Video Example: Sensei Kunio Miyake, 8th Dan of Shuko-Kai-International, explains the difference between Go-no-sen, Sen-no-sen and Tai-no-sen (Sen-sen-no-sen) tactics in the kumite.
Go no sen
Go no sen is block and attacking the opponent after their attack has finished. For example, my opponent throws a reverse punch at my face, I stop that attack with a block and then follow up with a counter attack.
Sen no sen
Sen no sen is a block and counter attack while the opponent is attacking. For example, my opponent shifts in with a reverse punch and at the same time, I shift back, block his reverse punch with an outward block and counter attack with a reverse punch at the same time. The timing here is very important because both people are committing to the attack at the same time.
Sen sen no sen
Sen sen no sen is attacking and counter attacking the opponent while they are attacking. How I understand this is, make opponent shifts in and attacks with a reverse punch and you shift in and attack with a jab at the same time and immediately follow up with a reverse punch.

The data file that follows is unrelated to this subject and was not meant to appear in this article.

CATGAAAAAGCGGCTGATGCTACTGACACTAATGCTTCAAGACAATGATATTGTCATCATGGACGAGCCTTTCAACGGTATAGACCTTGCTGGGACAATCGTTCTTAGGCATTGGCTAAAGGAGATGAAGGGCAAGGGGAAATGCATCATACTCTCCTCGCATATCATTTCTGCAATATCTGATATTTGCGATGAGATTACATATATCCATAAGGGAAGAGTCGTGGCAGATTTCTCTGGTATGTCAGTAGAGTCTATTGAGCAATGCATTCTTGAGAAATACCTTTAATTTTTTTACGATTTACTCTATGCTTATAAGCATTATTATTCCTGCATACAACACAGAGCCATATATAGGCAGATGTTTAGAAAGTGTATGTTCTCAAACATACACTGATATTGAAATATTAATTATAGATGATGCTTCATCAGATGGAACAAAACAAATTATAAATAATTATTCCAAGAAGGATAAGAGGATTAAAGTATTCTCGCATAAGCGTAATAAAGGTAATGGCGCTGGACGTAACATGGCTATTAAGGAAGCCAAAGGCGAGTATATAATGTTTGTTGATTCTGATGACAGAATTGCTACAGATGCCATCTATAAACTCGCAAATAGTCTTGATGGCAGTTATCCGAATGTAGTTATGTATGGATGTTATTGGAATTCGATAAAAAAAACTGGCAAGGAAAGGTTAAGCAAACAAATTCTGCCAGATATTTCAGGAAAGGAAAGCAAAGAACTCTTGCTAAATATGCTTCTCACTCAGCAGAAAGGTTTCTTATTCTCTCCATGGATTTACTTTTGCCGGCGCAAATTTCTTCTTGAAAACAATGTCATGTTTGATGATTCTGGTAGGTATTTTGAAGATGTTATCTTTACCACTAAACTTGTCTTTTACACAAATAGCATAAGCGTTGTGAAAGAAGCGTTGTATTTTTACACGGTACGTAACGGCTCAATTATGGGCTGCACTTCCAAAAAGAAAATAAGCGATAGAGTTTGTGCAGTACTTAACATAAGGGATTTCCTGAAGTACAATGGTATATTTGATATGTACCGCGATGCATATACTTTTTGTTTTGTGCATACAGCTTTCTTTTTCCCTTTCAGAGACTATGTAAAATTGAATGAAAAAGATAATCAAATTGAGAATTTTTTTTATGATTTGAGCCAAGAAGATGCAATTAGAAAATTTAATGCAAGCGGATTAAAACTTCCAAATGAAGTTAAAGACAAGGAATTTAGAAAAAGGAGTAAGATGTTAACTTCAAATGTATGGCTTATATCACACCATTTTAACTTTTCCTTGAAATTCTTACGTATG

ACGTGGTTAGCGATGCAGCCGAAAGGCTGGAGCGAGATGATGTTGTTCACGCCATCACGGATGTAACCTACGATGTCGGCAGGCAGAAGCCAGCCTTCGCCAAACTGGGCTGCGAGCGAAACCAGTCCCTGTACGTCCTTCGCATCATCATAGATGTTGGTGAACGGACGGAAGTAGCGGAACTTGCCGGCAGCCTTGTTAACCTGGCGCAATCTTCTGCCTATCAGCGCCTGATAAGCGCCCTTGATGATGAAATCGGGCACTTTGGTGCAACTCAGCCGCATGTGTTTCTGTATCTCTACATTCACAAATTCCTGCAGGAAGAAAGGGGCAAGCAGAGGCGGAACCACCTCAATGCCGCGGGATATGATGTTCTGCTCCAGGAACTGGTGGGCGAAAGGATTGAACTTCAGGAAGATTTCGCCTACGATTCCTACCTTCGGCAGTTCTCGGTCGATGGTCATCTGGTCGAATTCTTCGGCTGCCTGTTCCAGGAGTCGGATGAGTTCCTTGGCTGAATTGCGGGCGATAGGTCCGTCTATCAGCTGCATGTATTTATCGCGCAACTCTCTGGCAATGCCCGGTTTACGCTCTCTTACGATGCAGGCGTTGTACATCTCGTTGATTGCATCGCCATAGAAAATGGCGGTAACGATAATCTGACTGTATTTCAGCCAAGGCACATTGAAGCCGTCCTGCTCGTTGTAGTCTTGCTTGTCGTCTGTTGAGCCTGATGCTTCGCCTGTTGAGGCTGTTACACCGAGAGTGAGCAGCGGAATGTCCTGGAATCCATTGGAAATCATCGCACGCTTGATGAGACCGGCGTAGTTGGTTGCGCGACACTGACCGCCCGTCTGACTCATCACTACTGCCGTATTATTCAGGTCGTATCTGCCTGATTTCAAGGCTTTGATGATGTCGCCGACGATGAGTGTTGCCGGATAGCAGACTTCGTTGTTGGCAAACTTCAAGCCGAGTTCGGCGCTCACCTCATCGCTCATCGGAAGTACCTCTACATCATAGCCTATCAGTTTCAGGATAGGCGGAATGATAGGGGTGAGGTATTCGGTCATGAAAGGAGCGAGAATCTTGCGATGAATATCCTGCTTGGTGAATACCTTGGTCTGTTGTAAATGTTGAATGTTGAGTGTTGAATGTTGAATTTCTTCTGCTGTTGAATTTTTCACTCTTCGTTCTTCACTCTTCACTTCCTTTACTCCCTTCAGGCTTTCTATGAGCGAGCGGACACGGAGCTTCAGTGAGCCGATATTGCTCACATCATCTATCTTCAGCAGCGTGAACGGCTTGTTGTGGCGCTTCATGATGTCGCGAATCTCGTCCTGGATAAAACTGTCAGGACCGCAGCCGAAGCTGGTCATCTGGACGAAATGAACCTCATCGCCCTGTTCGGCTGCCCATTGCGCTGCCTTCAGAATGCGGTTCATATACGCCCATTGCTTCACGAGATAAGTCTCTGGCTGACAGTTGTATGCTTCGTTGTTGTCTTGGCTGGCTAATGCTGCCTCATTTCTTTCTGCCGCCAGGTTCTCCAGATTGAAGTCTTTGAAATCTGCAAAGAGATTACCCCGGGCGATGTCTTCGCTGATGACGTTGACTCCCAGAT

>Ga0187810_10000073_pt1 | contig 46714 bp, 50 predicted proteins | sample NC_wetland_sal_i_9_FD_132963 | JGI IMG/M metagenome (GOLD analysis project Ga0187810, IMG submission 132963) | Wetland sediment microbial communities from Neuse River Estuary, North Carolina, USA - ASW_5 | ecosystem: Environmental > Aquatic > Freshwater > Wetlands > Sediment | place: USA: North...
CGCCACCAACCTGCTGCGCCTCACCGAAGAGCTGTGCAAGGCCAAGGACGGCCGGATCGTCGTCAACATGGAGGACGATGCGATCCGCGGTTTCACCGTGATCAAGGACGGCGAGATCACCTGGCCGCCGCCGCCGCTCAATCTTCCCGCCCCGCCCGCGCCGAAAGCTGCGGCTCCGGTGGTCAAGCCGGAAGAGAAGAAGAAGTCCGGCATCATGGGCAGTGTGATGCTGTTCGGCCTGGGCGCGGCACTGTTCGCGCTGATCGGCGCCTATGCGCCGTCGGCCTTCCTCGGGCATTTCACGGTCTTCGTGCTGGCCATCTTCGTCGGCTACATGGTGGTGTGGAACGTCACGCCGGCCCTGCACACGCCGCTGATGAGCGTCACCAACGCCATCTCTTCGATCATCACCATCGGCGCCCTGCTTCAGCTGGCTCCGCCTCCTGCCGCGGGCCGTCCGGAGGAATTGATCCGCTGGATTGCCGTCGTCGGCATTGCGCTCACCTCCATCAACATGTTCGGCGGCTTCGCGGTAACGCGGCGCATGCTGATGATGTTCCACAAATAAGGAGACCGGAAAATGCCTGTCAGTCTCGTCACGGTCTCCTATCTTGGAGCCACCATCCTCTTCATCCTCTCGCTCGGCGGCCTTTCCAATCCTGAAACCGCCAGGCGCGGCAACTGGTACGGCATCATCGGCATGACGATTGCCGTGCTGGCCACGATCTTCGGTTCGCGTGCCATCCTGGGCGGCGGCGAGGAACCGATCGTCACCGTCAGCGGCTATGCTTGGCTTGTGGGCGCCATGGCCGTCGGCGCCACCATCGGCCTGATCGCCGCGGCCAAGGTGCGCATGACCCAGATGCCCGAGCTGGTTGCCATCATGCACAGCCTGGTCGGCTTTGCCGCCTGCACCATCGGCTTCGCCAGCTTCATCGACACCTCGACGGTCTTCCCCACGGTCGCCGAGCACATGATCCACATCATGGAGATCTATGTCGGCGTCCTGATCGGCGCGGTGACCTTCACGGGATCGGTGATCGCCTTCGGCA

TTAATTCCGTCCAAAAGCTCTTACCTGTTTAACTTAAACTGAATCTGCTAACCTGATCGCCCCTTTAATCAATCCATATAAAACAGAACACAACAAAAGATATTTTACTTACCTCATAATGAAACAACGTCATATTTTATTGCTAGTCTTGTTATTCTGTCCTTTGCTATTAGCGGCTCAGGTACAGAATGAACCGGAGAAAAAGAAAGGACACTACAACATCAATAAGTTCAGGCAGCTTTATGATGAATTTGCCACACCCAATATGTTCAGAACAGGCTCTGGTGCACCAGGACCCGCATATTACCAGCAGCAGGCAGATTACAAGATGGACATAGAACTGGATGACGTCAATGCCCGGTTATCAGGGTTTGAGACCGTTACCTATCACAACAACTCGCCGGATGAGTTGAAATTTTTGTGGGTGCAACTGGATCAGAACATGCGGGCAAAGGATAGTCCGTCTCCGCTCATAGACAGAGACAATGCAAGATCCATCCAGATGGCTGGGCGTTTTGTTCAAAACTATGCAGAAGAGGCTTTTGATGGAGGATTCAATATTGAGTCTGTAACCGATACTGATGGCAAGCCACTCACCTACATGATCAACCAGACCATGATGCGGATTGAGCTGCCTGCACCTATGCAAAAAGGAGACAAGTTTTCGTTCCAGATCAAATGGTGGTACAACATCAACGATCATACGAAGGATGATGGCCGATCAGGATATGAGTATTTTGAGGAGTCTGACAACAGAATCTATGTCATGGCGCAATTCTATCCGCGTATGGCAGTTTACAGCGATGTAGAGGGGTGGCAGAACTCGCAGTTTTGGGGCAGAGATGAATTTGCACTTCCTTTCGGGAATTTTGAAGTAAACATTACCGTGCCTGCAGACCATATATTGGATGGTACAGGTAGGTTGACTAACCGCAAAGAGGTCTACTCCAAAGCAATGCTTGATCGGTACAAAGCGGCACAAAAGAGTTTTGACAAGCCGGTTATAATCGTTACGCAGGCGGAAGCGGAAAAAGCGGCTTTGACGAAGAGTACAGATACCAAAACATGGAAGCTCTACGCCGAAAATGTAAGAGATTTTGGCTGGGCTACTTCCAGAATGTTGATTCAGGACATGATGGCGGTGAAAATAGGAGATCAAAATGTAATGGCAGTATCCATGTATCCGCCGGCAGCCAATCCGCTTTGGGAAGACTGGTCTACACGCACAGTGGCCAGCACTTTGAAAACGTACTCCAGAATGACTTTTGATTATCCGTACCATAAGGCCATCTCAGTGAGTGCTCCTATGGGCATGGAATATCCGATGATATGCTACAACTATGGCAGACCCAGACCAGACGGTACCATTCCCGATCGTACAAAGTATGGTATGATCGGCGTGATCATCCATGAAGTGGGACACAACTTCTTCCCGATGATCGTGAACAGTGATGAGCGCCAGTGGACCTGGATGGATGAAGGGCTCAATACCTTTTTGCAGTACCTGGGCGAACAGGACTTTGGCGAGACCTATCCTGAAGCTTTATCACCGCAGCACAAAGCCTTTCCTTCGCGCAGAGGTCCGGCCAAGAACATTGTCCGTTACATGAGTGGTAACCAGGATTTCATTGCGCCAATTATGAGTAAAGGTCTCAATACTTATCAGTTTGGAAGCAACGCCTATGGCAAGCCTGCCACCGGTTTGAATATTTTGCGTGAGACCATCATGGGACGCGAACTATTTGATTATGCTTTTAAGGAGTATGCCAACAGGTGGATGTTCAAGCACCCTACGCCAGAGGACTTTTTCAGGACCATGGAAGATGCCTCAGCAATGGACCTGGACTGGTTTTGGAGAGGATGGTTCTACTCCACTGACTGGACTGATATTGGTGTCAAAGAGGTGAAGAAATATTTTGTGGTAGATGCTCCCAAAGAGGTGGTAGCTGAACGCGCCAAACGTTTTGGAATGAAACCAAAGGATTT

The concept behind deai is you sense your attackers attack coming and you counter attack before the opponent can fully start his offensive attack. For example, both opponents are either shifting or standing in kamae and your opponent goes to throw a rear leg roundhouse kick, before he can get the roundhouse kick off, you shift in and jab.
The key here is that your opponent gives some sort of tell or sign (leaning before kick or changing balance points before bringing their leg up) that they are going to attack and you sense this attack coming and counter attack them before they get their attack off. This tell or sign could be a twitch, eyes widening or even being able to feel their energy before they attack.